Bouteflika resigns: can Algeria relax?
After months of mass protests Algeria's longstanding president Abdelaziz Bouteflika has announced his resignation. In compliance with the constitution the President of the Council of the Nation Abdelkader Bensalah is to become interim president and then call new elections within 90 days. Commentators discuss who really wields the power in the country and note that its path to becoming a true democracy will be full of obstacles.
Citizens need to get organised
The people of Algeria still have a long way to go before they achieve their goal, Le Monde predicts:
“One ruler has been brought down, but the future has yet to be sketched out. And so far there's no telling what it will look like. The opposition movements that were oppressed, crushed or even bought out don't seem able to provide the foundation for a democratic and transparent transition. The army's about-face and its support for the people's demands aren't fooling anyone: it wants to maintain the system in which it is the central pillar, either by ensuring a stable transition process or by organising the transition itself. It's up to the people of Algeria to get organised and press ahead with the new start they have ushered in. And they must continue to show collective intelligence in the months to come.”
Follow Tunisia's example
Algeria must hold democratic presidential elections as quickly as possible, writes Turun Sanomat:
“Some of the demonstrators fear that the army will secure the status of the old rulers and a continuation of corruption and nepotism. With regard to stability in North Africa it is vital that Algeria holds democratic presidential elections. So far the prerequisites for a peaceful transfer of power appear to be fulfilled. The hopes of the Arab Spring were partly realized in Tunisia. Egypt returned to military dictatorship, and in Syria, Yemen and Libya war and chaos prevail. Hopefully Algeria will take Tunisia as its role model.”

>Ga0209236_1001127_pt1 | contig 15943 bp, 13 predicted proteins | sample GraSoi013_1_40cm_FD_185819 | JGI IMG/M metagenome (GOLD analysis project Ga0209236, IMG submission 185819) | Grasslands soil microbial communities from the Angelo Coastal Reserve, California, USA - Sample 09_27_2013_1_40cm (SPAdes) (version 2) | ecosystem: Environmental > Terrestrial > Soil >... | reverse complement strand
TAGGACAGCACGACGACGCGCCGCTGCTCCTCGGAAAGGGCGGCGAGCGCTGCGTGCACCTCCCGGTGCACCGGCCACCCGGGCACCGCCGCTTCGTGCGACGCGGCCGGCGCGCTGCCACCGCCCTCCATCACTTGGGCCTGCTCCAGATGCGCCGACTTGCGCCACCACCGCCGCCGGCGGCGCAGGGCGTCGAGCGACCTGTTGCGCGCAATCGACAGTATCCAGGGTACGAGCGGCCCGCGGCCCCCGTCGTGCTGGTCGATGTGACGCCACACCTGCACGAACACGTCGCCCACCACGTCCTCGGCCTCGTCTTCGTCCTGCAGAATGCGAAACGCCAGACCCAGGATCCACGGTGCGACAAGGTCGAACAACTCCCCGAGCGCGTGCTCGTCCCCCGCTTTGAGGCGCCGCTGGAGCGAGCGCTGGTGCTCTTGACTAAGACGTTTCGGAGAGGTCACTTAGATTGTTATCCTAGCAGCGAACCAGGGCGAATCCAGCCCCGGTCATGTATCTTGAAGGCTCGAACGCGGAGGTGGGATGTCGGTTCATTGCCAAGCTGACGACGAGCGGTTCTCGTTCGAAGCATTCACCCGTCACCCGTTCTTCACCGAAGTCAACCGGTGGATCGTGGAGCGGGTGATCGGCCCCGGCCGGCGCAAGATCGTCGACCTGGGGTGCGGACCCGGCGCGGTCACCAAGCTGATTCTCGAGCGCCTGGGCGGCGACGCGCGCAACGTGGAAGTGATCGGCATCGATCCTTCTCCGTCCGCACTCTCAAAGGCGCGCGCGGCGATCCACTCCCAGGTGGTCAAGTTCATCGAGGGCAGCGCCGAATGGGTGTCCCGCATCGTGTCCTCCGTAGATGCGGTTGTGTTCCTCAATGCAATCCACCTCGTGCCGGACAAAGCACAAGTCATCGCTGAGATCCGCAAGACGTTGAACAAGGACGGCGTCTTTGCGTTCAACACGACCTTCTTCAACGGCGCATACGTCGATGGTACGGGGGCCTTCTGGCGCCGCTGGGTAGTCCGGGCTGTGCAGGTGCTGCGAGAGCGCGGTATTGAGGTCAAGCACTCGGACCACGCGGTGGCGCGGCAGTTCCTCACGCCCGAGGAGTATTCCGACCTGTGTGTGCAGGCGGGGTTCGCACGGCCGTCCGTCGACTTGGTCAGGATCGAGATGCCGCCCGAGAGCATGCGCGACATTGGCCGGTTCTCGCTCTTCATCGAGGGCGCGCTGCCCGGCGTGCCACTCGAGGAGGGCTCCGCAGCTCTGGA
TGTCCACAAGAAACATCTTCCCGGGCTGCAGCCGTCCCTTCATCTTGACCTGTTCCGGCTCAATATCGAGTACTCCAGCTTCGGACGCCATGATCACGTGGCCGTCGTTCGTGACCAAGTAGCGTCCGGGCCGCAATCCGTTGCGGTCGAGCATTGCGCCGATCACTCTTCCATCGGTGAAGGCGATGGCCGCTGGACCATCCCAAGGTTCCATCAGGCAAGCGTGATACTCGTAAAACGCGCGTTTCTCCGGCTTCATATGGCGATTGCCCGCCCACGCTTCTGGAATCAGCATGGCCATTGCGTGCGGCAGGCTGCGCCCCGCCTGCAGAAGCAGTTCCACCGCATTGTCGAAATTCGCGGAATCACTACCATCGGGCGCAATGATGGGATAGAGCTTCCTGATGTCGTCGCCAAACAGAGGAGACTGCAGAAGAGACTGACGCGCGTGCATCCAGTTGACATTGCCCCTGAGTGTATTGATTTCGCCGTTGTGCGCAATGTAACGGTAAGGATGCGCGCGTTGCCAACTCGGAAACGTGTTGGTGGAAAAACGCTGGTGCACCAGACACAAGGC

Beware of the army
The military leadership can't be trusted, warns Yeni Akit:
“The army's current strategy is to condemn Bouteflika and the groups who back him and to present itself as being on the side of the people. But with this strategy the army is simply increasing its dominance vis-à-vis the political leadership and trying to deceive the people. In Algeria the fundamental problem is that the army dominates the civilian leadership. This prevents the will of the people from being transferred to the civilian leadership. The army's leadership has never been on the people's side. What the people really want is this military junta government to end, free and fair elections to be held and the people to be able to choose the political leadership of its own free will.”
Time also gnawing away at Putin's grip on power
Journalist Igor Yakovenko points to many parallels between the situations in Algeria and Russia in Yezhednevny Zhurnal:
“The main reason [for Bouteflika's resignation] is the country's economic and social decline. More than 30 percent of Algerians under 30 are unemployed. One reason for that is the drop in oil prices. Oil and gas are the foundation of the Algerian economy and represent 30 percent of the country's GDP. ... Corruption, fossil fuels, the oppression of the civil society, 20 years in power, a fifth term in office, overwhelming support in elections, electoral fraud, hypocrisy, the backing of the army and the police. ... Somehow all this seems very familiar to us. Of course, there are a few differences: the wheelchair is missing, Bouteflika is older, and the climate is colder here in Russia. Nevertheless one has to ask which factor works quicker: time or global warming?”